“Criticism, like rain, should be gentle enough to nourish a man’s growth without destroying his roots.”
– Frank A. Clark
Giving feedback to a video production company needs to be handled with care. The information should be relayed in a way that’s both motivating and actionable.
Like, when a sales manager gives feedback to their sales rep after a call. Good managers will know how to relay feedback and build the rep’s confidence, not destroy it.
In this article, we cover 5 tips for giving video feedback the right way. Because when the creative is happy, you’ll achieve our goals and make killer video.
Let’s hit it...
1. Start high-level.
You should ask yourself big questions before anything else. The little details sometimes become irrelevant when larger changes are applied.
- Does the video tell your story in a compelling manner?
- Does it come across authentic?
- Does it convey the key message we want to communicate?
- How’s the pace?
If the answers to those questions are “Yes, great!”, then you can focus on the smaller “stylistic” details.
2. Be upfront and honest.
If you have concerns, it’s best to address them early in the process. If they bottle up later, it could cause frustration for both parties.
For an editor, it’s easier to make changes early in the edit because there’s less stylistic elements involved that can slow down their computer.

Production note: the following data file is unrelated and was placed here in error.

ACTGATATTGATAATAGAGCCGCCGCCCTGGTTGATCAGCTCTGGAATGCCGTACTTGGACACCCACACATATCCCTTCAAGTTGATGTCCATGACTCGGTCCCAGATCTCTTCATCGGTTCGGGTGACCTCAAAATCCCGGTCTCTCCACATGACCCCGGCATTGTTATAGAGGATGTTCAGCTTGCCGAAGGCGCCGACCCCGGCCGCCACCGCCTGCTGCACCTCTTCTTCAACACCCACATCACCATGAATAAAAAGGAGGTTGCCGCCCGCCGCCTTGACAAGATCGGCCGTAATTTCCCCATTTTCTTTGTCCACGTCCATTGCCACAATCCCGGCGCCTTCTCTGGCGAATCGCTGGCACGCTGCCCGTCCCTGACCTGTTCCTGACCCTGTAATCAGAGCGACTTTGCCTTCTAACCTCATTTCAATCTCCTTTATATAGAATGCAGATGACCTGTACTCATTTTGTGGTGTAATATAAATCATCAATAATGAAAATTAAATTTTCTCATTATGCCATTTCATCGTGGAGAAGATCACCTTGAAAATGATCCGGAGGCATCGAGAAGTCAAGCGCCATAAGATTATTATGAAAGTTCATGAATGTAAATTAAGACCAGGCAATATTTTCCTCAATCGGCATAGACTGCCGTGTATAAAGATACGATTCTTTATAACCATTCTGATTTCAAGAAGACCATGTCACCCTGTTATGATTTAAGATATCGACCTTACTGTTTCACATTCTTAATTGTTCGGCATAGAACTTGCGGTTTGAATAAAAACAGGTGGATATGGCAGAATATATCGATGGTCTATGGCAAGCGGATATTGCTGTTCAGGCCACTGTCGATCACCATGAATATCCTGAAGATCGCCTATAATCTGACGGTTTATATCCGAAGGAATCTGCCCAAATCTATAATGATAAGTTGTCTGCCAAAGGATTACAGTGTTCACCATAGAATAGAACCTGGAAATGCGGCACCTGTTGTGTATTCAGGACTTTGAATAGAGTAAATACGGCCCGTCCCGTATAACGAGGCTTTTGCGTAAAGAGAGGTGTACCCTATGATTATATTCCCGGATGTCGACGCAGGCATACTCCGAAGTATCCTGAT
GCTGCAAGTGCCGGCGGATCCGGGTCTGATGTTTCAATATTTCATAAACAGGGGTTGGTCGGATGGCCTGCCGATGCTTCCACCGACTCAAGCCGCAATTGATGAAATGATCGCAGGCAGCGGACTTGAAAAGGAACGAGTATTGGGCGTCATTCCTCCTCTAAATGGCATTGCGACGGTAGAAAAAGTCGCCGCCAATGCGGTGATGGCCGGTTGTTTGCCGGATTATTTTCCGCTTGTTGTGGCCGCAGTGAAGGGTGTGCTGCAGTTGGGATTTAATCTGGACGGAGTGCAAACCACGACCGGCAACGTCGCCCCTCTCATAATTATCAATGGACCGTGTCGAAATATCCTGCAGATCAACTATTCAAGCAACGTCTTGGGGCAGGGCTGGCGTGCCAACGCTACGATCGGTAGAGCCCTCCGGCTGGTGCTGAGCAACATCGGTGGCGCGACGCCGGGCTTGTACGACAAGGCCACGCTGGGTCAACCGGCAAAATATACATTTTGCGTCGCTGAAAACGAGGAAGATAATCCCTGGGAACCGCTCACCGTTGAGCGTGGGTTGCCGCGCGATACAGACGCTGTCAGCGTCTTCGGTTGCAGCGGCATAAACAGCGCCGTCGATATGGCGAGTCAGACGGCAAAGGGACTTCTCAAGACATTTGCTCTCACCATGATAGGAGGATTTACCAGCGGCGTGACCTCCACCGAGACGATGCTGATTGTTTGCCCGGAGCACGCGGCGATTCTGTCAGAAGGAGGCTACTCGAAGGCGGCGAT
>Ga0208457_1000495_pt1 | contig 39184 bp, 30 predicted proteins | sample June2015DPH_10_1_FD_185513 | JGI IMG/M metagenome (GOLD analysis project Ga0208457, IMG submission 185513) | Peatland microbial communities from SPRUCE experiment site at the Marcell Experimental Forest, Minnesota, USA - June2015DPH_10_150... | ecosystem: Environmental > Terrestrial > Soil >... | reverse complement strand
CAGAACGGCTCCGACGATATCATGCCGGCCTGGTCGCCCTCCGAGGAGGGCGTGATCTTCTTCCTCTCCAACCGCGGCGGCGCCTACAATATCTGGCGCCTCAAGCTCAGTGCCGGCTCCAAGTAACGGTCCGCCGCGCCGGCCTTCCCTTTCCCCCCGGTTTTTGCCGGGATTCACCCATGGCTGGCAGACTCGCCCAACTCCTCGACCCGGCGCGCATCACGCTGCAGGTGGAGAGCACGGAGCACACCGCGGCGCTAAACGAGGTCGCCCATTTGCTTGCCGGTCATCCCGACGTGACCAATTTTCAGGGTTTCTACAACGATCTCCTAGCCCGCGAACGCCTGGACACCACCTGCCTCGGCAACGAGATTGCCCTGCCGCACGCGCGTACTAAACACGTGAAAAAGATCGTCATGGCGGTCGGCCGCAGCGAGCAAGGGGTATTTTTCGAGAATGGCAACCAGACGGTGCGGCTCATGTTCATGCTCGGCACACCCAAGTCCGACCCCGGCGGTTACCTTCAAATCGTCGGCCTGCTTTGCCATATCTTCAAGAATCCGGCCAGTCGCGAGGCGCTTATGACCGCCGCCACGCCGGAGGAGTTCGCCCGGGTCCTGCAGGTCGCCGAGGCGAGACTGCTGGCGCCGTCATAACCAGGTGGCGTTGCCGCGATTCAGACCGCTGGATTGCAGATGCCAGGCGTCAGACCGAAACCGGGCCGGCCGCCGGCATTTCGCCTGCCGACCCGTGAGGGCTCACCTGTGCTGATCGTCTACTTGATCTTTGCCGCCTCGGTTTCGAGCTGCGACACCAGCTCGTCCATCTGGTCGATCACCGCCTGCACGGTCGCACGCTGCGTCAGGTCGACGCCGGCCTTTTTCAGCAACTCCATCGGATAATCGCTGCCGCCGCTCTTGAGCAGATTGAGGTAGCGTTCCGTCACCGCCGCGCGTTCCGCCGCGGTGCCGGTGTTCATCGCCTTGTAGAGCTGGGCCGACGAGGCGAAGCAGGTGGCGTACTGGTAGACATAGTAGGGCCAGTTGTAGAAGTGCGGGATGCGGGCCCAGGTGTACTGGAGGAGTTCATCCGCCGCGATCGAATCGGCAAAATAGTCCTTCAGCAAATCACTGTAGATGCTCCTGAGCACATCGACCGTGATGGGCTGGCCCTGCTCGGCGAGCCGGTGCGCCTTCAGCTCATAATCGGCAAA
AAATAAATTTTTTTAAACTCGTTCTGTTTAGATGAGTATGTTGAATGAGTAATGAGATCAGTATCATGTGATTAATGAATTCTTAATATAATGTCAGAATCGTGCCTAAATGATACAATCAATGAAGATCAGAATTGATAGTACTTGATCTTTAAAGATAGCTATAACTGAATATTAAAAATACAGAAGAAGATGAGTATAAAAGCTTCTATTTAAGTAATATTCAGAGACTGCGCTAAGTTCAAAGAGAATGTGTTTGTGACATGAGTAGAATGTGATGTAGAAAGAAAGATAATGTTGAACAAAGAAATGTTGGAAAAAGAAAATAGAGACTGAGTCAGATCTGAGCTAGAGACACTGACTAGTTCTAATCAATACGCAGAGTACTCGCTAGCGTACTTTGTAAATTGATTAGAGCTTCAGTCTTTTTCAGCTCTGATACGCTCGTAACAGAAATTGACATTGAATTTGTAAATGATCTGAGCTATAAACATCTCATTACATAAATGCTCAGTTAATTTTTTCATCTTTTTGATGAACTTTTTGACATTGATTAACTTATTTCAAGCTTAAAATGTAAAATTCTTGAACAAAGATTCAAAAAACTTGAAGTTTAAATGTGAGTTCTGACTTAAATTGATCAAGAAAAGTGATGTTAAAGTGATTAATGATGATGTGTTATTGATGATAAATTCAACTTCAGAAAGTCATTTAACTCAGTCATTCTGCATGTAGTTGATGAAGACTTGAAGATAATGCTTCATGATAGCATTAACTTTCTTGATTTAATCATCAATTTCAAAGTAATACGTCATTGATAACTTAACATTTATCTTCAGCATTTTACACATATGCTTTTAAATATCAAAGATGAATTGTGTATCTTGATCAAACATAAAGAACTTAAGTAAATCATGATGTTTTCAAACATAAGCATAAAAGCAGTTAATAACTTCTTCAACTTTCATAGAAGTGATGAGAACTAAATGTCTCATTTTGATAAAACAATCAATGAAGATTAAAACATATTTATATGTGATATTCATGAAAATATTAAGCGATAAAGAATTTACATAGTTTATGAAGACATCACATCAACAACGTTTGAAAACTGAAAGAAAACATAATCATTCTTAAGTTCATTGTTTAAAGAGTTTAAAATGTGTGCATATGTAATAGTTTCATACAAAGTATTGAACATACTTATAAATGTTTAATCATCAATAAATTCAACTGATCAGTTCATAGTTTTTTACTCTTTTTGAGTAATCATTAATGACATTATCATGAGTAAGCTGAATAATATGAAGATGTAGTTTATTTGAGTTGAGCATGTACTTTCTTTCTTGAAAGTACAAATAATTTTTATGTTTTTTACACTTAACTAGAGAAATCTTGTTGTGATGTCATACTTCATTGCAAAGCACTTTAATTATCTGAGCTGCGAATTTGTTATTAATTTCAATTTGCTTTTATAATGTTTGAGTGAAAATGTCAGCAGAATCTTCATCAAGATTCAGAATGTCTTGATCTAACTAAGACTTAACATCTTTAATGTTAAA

Here’s a snapshot of a final project:
All those layers slow the editor’s machine to a crawl (even high performing comps).
3. Be descriptive, not prescriptive.
The editor has spent more time than you could imagine on the video you’re watching. There’s a purpose behind every cut, clip choice, and sound bite.
If something isn’t working, it’s their job to articulate the WHY behind their decisions. It’s your job to ask.
Here’s the right way to approach feedback (descriptive):
“The opening clip (:04 - :08), seems a little blurry. Was that the only clip that worked?”
Here’s the wrong way (prescriptive):
“Replace clip (:04 - :08) with one that’s sharper.”
It should be a collaboration in which you both work to find a solution. So ask WHY.
4. Save external feedback for the final draft.
The video should be close to finished before getting feedback from others that weren’t involved in the process. The reason for this...it’s not done!
Once you’ve received external feedback for the final draft, choose a few points that are most important and have a conversation with your video production company. Don’t send them a spreadsheet with all the feedback, spend some time and decide what’s really important.
5. The compliment sandwich.
Everybody loves the compliment sandwich:
Editors and video production companies are no different. Think of the relationship like a partnership, you don’t just holler demands at your partner. You work closely with them to find a solution and treat them with respect.
Giving positive feedback goes a long way and will make your video production company feel appreciated. So spread the love!
- Start by asking high-level questions.
- Be upfront and honest.
- Be descriptive, not prescriptive.
- Save external feedback for the final draft.
- Use the compliment sandwich.
Bottom line: make it a conversation and treat them like a partner.
Did I miss any tips? Let me know in the comments.